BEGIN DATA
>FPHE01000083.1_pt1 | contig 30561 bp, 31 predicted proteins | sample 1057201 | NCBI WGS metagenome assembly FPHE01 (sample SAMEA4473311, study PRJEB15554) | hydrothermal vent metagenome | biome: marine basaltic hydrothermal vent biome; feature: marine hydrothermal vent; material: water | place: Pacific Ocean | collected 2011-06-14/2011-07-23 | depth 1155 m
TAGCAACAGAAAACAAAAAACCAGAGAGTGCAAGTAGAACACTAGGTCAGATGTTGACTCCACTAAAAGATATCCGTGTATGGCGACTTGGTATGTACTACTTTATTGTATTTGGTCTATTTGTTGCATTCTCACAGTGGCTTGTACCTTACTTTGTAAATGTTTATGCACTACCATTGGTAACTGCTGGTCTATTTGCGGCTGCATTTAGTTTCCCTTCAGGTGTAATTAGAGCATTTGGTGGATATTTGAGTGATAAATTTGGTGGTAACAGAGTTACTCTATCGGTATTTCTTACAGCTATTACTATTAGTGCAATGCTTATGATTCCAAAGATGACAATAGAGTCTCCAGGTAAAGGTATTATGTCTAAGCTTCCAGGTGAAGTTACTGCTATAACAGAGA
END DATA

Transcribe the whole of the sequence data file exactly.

>FPHE01000083.1_pt1 | contig 30561 bp, 31 predicted proteins | sample 1057201 | NCBI WGS metagenome assembly FPHE01 (sample SAMEA4473311, study PRJEB15554) | hydrothermal vent metagenome | biome: marine basaltic hydrothermal vent biome; feature: marine hydrothermal vent; material: water | place: Pacific Ocean | collected 2011-06-14/2011-07-23 | depth 1155 m
TAGCAACAGAAAACAAAAAACCAGAGAGTGCAAGTAGAACACTAGGTCAGATGTTGACTCCACTAAAAGATATCCGTGTATGGCGACTTGGTATGTACTACTTTATTGTATTTGGTCTATTTGTTGCATTCTCACAGTGGCTTGTACCTTACTTTGTAAATGTTTATGCACTACCATTGGTAACTGCTGGTCTATTTGCGGCTGCATTTAGTTTCCCTTCAGGTGTAATTAGAGCATTTGGTGGATATTTGAGTGATAAATTTGGTGGTAACAGAGTTACTCTATCGGTATTTCTTACAGCTATTACTATTAGTGCAATGCTTATGATTCCAAAGATGACAATAGAGTCTCCAGGTAAAGGTATTATGTCTAAGCTTCCAGGTGAAGTTACTGCTATAACAGAGA